Geography has whipped up a perfect storm for Jersey roads. We are considered a corridor state, a link between New York and Philadelphia and, on a grander scale, between Boston and Washington, D.C. That means substantial interstate traffic. What’s more, we are the country’s third largest warehouse distributor, and our ports are among the busiest. That adds up to high-volume, heavy-duty truck traffic.

“What’s really changed the pavement is not car traffic, it’s truck traffic—same thing with bridges,” says Maher. “We design bridges and roads based on loads of trucks, not loads of passenger cars, and because we’re a corridor transportation state with the third largest port in the country, truck traffic is here to stay.”

Our weather doesn’t help matters. Extremes of hot and cold cause pavement to expand and contract—and that spawns potholes. (See story here.)

“Put it together,” says Hughes. “Our high density, the weather, the age—it’s not surprising that we have a way-above-average problem of crumbling infrastructure.”


The Transportation Trust Fund was created to solve our roadway problems. Established in 1984 under Governor Thomas Kean, the TTF was the first program of its kind in the nation.

Funded by a series of dedicated taxes, the TTF was conceived as a pay-as-you-go revenue source for capital projects on state-run roadways. It was also meant to support county and municipal road projects and NJ Transit capital improvements. (Toll roads, including the New Jersey Turnpike, the Garden State Parkway and the Atlantic City Expressway, are supported mainly by their respective tolls.)

The TTF’s main source of revenue—about $540 million a year—is the consumer tax on gasoline, which is paid at the pump. Additionally, the fund receives the first $200 million from both the automobile sales tax and the petroleum gross receipts tax, a four-cents-per-gallon tax imposed on distributors of petroleum products. Finally, the New Jersey Turnpike Authority chips in roughly $12 million annually.

It adds up to between $905 million and $960 million each fiscal year. But that’s hardly enough.

“The TTF is broke,” says Robert Briant Jr., vice president of the TTF Authority. “We’re more than broke.”
In fact, the TTF is in debt to the tune of $14 billion, thanks to decades of issuing and refinancing bonds to raise additional funds beyond the mandated taxes.

Without an infusion of capital to help pay down debt, the fund faces insolvency in July, the start of New Jersey’s 2016 fiscal year. For years, state lawmakers and transportation experts have called for an increase in the gasoline tax to improve the TTF’s balance sheet. The current rate of 10.5 cents per gallon has been in place since 1988 and is the second lowest in the country, trailing only Alaska. In New York, the gas tax is 50.5 cents per gallon ; Pennsylvania’s rate is 41.8 cents per gallon.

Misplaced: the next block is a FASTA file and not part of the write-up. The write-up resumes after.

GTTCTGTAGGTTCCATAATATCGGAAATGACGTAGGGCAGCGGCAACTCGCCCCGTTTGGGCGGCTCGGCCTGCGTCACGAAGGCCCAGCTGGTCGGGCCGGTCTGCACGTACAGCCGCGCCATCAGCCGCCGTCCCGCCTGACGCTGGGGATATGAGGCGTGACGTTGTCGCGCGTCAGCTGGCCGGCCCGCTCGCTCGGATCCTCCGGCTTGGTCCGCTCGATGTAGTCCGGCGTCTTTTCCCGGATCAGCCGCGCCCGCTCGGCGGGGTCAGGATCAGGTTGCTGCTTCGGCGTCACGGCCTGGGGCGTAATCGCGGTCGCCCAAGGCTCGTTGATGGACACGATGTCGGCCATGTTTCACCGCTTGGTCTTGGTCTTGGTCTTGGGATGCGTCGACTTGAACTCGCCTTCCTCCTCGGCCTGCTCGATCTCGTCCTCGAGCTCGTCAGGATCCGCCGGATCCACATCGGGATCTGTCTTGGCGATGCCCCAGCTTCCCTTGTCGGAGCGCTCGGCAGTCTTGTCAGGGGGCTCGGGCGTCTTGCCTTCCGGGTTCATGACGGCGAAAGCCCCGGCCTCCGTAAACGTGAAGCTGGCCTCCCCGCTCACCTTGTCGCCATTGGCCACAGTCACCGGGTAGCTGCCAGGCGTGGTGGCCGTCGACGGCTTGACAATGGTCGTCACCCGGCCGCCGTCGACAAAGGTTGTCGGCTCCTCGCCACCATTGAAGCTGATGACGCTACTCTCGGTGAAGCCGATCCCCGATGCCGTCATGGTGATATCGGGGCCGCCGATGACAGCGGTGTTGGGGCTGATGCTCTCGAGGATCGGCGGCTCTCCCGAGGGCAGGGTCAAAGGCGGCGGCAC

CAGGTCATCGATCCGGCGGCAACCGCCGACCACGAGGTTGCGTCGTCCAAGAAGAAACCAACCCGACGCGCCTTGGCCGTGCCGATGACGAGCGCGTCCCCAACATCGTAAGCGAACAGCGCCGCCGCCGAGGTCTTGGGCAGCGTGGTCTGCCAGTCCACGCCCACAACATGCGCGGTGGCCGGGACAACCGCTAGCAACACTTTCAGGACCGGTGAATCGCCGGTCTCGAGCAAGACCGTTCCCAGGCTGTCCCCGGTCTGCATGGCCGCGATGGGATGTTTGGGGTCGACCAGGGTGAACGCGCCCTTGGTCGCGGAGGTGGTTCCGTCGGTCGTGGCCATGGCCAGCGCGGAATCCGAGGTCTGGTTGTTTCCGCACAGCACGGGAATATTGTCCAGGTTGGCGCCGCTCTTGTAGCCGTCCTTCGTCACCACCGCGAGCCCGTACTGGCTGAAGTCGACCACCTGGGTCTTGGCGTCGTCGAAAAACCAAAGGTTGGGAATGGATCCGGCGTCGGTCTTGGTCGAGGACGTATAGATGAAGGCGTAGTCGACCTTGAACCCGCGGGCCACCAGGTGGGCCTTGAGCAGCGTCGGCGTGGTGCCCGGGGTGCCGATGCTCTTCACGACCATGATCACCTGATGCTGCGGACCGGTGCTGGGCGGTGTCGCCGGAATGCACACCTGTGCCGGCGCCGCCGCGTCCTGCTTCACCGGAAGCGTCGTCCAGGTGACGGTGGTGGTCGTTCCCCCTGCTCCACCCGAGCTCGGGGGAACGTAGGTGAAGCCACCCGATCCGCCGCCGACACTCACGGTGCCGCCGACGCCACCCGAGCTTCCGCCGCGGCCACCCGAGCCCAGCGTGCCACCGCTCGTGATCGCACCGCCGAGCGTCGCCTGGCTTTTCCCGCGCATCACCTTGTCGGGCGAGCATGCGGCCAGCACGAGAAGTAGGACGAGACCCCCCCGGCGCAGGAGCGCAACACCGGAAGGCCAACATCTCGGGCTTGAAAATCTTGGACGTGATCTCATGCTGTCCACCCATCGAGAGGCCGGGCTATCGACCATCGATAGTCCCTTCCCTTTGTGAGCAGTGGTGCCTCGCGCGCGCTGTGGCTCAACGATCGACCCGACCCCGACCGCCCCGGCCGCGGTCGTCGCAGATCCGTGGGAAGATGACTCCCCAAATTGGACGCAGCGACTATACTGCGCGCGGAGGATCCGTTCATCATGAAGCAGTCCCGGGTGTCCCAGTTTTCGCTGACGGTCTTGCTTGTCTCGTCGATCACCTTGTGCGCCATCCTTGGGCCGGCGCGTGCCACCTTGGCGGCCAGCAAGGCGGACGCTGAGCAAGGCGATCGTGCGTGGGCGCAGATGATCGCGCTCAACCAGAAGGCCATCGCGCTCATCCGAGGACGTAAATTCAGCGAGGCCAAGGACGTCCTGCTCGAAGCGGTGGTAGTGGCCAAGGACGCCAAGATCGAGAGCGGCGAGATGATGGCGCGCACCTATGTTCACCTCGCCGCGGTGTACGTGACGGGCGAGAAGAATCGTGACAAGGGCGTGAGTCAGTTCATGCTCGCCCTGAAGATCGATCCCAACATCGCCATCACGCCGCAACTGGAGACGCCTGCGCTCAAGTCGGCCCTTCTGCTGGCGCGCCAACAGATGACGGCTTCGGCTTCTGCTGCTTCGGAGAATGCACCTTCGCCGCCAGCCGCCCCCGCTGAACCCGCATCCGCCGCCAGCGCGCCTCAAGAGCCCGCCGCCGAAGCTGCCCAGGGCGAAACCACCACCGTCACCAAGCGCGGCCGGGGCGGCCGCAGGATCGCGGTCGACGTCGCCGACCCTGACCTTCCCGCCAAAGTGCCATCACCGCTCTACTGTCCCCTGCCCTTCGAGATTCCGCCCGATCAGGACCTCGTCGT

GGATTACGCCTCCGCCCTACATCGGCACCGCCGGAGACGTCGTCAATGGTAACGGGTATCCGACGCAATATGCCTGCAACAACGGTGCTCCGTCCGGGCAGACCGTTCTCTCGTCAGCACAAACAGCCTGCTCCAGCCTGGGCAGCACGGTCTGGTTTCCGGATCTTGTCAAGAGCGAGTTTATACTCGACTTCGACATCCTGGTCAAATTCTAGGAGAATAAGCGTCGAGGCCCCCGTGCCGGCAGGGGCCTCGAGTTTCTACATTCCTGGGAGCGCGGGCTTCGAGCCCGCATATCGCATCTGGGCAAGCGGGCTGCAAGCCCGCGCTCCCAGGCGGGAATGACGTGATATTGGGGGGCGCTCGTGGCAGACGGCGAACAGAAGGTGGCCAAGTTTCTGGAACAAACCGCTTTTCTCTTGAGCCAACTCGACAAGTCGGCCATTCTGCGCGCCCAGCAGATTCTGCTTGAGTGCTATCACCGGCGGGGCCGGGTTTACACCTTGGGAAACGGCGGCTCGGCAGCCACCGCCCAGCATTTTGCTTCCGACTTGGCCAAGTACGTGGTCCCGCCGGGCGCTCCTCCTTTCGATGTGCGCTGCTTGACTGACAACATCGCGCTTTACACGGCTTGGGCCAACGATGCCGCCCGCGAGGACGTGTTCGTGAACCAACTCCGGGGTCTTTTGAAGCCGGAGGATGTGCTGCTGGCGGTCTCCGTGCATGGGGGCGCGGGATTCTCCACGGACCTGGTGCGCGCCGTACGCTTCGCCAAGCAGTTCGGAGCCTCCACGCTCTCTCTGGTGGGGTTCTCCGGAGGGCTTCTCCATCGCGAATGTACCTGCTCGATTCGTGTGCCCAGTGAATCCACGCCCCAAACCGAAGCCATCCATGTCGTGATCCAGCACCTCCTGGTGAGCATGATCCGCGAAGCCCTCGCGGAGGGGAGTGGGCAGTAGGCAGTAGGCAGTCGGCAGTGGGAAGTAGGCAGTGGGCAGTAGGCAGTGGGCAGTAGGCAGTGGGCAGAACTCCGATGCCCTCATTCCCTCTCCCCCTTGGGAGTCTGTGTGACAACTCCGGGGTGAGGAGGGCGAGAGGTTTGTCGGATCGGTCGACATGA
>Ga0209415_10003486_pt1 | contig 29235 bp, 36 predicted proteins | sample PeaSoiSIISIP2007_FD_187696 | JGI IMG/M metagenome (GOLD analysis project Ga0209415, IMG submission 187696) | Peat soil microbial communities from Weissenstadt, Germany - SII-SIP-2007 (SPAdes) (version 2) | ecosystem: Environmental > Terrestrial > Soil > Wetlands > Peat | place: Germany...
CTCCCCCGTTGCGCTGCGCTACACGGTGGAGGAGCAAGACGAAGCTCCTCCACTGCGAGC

New Jersey is not alone. The Federal Highway Trust Fund, which supports construction and maintenance of the Interstate Highway System, is also on the verge of insolvency. It too is largely supported by a tax at the pump. The federal tax of 18.4 cents per gallon has not been increased since 1993.


At deadline, a bill to increase New Jersey’s gas tax by 5 cents a gallon in each of the next three years was awaiting action by the Senate transportation committee. The time might be right for such a measure, but it would require a bold about-face by Governor Chris Christie, who has steadfastly opposed any new tax. Proponents of the tax were buoyed by the governor’s surprise appointment in September of Jamie Fox as his new Department of Transportation (DOT) commissioner. Fox, a Democrat, had served in the same capacity during the administration of former governor James E. McGreevey. In making the appointment, Christie said “all options are on the table” for ending the state’s transportation-funding morass. But Fox has been noncommittal about raising the gas tax. At the state’s League of Municipalities conference in November, he suggested that “creative people in the Legislature and creative people in the executive branch” should be able to devise an “innovative” program to fix the TTF.

Jersey politicians have long shied away from a tax increase, despite inflation in almost every other transportation cost, says Martin E. Robins, director emeritus of the Alan M. Voorhees Transportation Center at Rutgers.

For now, the TTF is an accountant’s worst nightmare. The state DOT’s capital-improvements plan for the current fiscal year is budgeted at $3.7 billion, to be covered in part by approximately $1.6 billion in federal matching funds. But the federal match is contingent on the TTF raising $1.6 billion of its own. Trouble is, with only about $950 million anticipated in revenue and an annual debt payment of more than $1 billion, the $1.6 billion mark can only be reached with one-time gimmicks like issuing new bonds or diverting funds from elsewhere—two unattractive options.

“We’ve been borrowing money every year,” Briant says. “Unfortunately, we never really paid any bonds off.” Most of the original 10-year bonds have been refinanced to 30 years, he explains. “Now our annual debt service is $1.186 billion a year.”

To make matters worse, New Jersey doesn’t get the federal matching funds if upkeep of our roads slips.
“If [the majority of] our pavements, road surfaces and bridges become deficient, which they are very close to, and we continue to not make repairs, we drop below the threshold the government requires us to maintain,” Briant says. “And then they freeze our money.”